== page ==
The ProsenPeople

Meeting My Character

Tuesday, March 11, 2014 | Permalink
This week, Joanna Hershon, the author of A Dual Inheritance (now in paperback!) and The German Bride blogs for The Postscript on meeting a man who embodied her imaginary character.  The Postscript series is a special peek "behind the scenes" of a book. It's a juicy little extra something to add to a book club's discussion and a reader's understanding of how the book came together. 

To "host" Joanna at your next book club meeting, request her through JBC Live Chat

I’ve come to call A Dual Inheritance my own “crackpot anthropology project”. Not only does the novel feature the field of anthropology and several related themes, but also my research mainly consisted of long, digressive and almost consistently fascinating conversations with a diverse array of people. 
Because I was beginning the story in the early 1960’s in and around Cambridge, Massachusetts, I set out to talk with family and friends who lived there around that time. One of my dearest friends (I call her my fairy godmother) attended Radcliffe in the late 1950’s and I spent a lovely day interviewing her. I spent much of the time trying to get a sense of her daily life—where she spent her Saturday nights, her routines, etc. The conversation flowed easily and, emboldened, I asked her if I could run a potential character by her. I’d created the basics of Hugh Shipley from my imagination-- he wasn’t based on anyone in particular-- and so I’d wanted to get a sense if he seemed believable. I described my character the way I would describe a friend, and—nervously—I asked if he sounded authentic, like someone she might have known. 

 She looked stunned. “You need to meet Bobby Gardner,” she said. 

Yet another reason to add to the list of why I call her my fairy godmother. 

When I began looking for information about this mysterious “Bobby,” I didn’t have to look very hard. Robert Gardner is a celebrated anthropologist and filmmaker and was the Director of the Film Study Center at Harvard University from 1957 to 1997. I ordered all of his books, and ordered and screened several of his films including the seminal Dead Birds. I couldn’t get over their visual language—so sensitive and lush. I tried to envision the film shoots, especially the older ones. What was it like, I wondered, to travel to remote locales such as New Guinea over fifty years ago? What went on behind the scenes?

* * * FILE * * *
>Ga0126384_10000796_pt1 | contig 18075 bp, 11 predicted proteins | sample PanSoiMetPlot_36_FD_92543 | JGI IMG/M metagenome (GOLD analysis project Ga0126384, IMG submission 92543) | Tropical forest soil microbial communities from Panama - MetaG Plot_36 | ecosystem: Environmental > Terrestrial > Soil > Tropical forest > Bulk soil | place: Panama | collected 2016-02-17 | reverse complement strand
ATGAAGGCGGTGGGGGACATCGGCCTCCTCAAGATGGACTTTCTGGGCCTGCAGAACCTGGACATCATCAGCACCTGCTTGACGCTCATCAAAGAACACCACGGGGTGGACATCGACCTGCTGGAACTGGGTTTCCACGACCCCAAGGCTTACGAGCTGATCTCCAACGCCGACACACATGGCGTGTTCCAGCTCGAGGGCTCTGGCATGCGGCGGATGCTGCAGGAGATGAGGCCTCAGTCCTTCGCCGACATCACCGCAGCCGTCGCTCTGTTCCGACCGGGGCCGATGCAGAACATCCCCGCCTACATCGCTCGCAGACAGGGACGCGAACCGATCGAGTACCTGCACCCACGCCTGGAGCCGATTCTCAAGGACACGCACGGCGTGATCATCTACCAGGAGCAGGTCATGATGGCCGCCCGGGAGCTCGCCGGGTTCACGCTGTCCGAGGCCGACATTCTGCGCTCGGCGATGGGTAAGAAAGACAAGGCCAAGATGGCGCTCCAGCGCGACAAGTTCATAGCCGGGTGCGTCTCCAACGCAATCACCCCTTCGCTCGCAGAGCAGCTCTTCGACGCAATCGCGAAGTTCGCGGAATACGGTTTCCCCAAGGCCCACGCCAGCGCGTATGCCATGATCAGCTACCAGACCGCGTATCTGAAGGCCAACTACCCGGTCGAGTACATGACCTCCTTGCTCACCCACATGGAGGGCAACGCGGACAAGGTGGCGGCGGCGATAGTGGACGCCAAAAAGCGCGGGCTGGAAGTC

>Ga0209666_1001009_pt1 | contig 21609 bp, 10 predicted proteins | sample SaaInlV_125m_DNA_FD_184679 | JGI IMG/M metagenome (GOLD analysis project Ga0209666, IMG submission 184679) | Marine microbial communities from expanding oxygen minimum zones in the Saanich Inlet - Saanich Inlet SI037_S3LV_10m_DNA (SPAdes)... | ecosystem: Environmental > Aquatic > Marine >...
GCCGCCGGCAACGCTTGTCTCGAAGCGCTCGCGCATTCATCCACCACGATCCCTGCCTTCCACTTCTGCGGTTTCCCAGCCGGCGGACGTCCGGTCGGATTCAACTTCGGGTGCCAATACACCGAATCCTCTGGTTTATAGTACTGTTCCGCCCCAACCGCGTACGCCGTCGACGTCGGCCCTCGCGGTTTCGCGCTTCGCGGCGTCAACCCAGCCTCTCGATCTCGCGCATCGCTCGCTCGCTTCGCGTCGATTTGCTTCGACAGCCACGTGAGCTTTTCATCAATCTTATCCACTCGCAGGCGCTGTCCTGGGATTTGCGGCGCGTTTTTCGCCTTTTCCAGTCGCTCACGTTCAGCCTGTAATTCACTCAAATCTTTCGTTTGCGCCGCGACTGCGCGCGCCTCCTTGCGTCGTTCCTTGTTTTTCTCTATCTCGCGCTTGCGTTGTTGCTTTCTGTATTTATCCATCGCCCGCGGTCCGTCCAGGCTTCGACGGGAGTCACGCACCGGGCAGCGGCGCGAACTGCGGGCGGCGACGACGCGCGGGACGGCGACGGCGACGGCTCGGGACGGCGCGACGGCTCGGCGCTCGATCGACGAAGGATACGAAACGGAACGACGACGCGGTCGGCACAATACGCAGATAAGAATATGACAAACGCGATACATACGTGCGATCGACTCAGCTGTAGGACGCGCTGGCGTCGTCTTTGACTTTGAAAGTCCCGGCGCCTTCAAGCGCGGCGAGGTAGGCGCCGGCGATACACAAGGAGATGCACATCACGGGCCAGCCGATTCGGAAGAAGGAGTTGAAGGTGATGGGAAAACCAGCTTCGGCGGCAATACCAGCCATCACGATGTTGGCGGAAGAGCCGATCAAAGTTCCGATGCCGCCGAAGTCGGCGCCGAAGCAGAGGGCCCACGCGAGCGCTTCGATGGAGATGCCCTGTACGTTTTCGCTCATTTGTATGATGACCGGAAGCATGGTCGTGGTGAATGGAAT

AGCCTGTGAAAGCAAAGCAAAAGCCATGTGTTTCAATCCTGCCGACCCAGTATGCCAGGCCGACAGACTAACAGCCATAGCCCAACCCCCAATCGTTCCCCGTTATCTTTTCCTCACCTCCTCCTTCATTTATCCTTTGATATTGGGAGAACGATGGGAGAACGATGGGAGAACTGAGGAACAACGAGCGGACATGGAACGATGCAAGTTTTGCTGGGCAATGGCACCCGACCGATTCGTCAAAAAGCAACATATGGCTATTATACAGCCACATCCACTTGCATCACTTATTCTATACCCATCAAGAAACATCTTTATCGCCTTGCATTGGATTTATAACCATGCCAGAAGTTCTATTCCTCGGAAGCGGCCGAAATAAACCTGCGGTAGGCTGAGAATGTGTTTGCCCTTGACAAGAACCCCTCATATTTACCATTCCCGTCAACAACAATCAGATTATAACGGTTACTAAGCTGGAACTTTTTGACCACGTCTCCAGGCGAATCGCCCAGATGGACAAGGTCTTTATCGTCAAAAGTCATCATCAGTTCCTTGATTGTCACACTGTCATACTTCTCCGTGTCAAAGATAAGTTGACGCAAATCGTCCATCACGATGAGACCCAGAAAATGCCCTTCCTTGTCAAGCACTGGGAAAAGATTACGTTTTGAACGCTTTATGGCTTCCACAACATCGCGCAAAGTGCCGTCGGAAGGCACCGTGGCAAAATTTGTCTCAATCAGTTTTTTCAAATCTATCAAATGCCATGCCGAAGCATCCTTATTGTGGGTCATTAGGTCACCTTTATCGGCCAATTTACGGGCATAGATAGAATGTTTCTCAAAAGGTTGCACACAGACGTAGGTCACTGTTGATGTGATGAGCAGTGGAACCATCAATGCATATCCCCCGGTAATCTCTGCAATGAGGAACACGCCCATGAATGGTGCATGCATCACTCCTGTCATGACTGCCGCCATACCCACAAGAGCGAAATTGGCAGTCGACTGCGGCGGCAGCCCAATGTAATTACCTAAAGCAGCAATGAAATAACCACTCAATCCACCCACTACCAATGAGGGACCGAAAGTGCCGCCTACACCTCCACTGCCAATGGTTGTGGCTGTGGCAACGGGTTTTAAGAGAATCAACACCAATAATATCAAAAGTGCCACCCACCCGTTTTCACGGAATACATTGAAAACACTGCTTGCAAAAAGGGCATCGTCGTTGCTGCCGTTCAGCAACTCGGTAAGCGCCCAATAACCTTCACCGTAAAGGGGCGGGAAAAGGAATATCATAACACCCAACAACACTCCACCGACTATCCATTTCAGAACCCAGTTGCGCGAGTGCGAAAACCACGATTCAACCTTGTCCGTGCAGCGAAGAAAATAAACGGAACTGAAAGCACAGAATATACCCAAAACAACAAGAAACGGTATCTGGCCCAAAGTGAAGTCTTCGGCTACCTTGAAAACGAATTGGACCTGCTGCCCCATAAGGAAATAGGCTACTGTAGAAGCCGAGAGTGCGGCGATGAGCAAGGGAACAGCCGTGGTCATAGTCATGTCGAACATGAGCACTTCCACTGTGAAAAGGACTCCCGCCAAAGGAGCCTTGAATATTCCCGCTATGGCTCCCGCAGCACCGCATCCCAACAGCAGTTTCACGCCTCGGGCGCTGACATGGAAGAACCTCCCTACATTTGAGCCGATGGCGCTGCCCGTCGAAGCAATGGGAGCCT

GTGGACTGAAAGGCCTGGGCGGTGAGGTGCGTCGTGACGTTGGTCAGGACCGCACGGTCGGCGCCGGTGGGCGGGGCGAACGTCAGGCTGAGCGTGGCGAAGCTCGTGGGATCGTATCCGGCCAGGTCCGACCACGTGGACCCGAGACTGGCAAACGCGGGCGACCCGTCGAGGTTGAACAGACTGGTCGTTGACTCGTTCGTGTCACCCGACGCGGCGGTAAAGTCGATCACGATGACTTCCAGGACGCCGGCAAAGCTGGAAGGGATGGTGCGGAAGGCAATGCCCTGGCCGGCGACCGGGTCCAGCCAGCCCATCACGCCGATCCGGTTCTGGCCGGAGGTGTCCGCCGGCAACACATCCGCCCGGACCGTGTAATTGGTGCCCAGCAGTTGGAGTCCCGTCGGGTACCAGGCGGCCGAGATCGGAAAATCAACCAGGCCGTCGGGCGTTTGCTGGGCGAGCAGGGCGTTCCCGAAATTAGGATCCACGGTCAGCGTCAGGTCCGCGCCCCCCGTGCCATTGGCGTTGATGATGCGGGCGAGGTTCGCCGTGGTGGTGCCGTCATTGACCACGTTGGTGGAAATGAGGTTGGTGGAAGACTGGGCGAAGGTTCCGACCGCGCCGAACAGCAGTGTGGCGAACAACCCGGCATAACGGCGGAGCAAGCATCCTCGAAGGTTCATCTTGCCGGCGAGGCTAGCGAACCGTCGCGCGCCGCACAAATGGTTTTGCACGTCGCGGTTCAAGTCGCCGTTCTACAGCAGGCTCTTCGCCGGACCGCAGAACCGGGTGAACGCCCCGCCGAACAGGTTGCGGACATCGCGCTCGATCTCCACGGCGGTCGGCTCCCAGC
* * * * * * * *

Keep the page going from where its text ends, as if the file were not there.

After our mutual friend introduced us over the phone, I took a trip to meet him. I was nervous, but I needn’t have been. He was as unassuming as he was compelling. Meeting Robert Gardner was like meeting my imagined character but minus the rather dark side of the character (as far as I know the actual personal life of Robert Gardner shares nothing in common with Hugh Shipley). But the aesthetic interests, the ethical concerns, the disparity between the ideals of his illustrious family and the burning desire to understand a wide range of people—all of these issues and more might have sprung from my imagination, but once I met Mr. Gardner, he brought it all to life. He deepened my understanding of every aspect of my burgeoning character.